I recently attended the annual AVA conference in Melbourne. In one of the talks, Chris Johnson, a Professor of Wildlife Conservation at the University of Tasmania, discussed the use of so-called guardian dogs to protect livestock on Australian farms. This idea involves a new approach to a longstanding animal welfare and farming problem.
Livestock such as sheep and lambs are sometimes lost to predation from foxes, dingoes and wild dogs. A traditional approach to this problem is to lethally cull potential offenders. Methods of culling include shooting and baiting with poisons. The 1080 poison causes muscle tremors, convulsions and death. Few people would doubt that baits have significant welfare implications.
Yet predation of livestock also has welfare consequences. The mauling of lambs not only harms the lambs but also creates great anxiety for the farmers, both because of concern for their animals and for their own livelihoods.
When solutions to problems have become entrenched, they can sometimes be taken as the only possible ones. Creative and critical reassessment of such problems can thus be difficult. While it may be acknowledged that culling does result in poor welfare, it is sometimes treated as less of an ethical problem than it is.
Of course, that does not mean there are always ethically acceptable alternative solutions to lethal culling. The question raised by Professor Johnson’s talk was whether guardian dogs do or don’t represent a morally more desirable approach.
Guardian dogs such as Maremmas have been selected many years to have qualities conducive to protecting livestock. For example, Maremma sheepdogs bond closely to animals of other species with whom they have been raised from an early age. When they connect with a particular herd or flock, they live their lives largely independently of human beings. The dogs are also of sufficient size and strength to repel wild dogs, dingoes, and other animals.
Guardian dog abilities were depicted in the popular Australian movie Oddball. The film showed the impact a Maremma dog had on a penguin population threatened by foxes in a National Park reserve island. Traditional methods of maintaining the penguin population had failed. The protective effects of the dog were discovered accidentally. Furthermore, the presence of the guardian dog created controversy amongst the local people.
Nevertheless, scientific evidence exists that guardian dogs can have positive impacts on vulnerable animal groups. Furthermore, guardian dogs appear to have some advantages over traditional methods. While the dogs do not stop all predators entering properties, they can reduce the killing of livestock. They have been shown to patrol the farms where their nonhuman beneficiaries live, thereby deterring wild dogs and other predators from the local area.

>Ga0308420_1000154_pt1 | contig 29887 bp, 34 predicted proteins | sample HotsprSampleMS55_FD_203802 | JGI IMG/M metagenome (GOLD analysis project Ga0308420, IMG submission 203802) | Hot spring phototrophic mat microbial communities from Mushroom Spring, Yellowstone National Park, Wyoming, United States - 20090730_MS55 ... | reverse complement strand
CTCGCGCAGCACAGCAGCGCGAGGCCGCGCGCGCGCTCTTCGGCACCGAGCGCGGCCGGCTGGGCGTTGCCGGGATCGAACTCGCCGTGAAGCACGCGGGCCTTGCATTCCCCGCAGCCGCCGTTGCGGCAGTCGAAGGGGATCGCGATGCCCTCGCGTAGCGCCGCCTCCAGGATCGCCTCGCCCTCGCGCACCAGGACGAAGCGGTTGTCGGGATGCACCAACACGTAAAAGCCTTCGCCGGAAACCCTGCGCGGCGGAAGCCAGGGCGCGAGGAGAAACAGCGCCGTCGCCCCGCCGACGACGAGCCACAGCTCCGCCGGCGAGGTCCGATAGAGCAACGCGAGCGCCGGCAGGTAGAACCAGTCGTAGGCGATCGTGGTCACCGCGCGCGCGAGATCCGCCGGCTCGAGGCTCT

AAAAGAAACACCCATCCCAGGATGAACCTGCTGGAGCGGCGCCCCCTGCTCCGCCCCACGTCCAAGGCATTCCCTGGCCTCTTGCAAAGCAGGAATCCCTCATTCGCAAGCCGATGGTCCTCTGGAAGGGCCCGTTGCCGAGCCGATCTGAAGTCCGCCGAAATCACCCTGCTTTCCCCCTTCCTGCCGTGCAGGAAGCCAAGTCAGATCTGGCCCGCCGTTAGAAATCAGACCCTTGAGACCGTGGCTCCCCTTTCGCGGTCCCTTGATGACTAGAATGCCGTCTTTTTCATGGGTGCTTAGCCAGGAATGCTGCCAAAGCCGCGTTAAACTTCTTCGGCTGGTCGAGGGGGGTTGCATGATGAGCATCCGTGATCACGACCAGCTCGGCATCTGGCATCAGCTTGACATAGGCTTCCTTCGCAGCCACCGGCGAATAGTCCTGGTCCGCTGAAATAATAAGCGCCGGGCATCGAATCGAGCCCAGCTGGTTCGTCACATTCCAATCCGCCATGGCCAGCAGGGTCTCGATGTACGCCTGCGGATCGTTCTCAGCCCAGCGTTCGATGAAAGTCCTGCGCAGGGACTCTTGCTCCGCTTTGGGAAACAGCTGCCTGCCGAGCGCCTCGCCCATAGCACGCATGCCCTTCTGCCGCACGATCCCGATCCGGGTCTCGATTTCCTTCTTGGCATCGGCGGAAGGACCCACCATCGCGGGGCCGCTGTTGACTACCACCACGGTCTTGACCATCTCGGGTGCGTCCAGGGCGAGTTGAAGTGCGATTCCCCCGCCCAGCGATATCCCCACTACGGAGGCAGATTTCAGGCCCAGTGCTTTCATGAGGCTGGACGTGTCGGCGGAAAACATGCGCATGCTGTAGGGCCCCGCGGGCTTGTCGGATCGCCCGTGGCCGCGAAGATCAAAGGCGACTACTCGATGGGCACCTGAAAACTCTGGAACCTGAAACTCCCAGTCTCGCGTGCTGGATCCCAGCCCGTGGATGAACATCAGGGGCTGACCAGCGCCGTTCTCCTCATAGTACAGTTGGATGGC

Even farms adjacent to the property can benefit from the presence of canine guardians. Studies have also demonstrated the presence of flow-on effects on native animals. For instance, fewer feral cat and fox incursions can help boost the local population of small native mammals.
One objection to the use of guardian dogs is that the dogs simply move predators on to other locations. Culling, by contrast, removes individual animals permanently. However, a key problem with culling is that it does not, and perhaps cannot, eliminate predators from the Australian environment.
Indeed, culling programs can permit neighboring populations of predators to enter and reestablish in an area that is devoid of competing con-specifics. There is a case, then, for saying that the use of guardian dogs is ethically preferable on several levels: It is more successful in controlling predation; it may confer superior ecological outcomes; and it reduces the increasingly controversial use of welfare-harming culling methods.
Are there any drawbacks to the use of guardian dogs? There is a limit to how many sheep, goats, or cattle a guardian dog can successfully care for. This means that farmers will need to invest in multiple guardian dogs to guard larger flocks or herds. However, it may still be economically feasible for them to do so.
Guardian dogs tend to spend relatively little time around the farmhouse or human habitation (unless imprinted on a human group). Farmers may leave out meals on the property. Consequently, farmers may have relatively little contact with the guardian dogs.
That may not be a problem in itself for the guardian dogs, given that they are happy living and interacting with their interspecies group. A practical ethical issue here is the physical health and well being of the dog. Presumably, it is in the farmers best interests to provide good veterinary care for their “canine employees”.
Still, these nonhuman employees are not exactly pets or animal companions. Indeed, the case of guardian dogs is potentially different even from that of the working Kelpie or Heeler, with whom the farmer may have a closer relationship. Will the welfare of guardian dogs be more at risk than the welfare of working dogs that have stronger relations with us?
Nonetheless, the case of guardian dogs represents one way of thinking creatively about alternatives to traditional lethal methods of predator control.
For further information on guardian dogs, see Linda Van Bommel’s comprehensive manual online .
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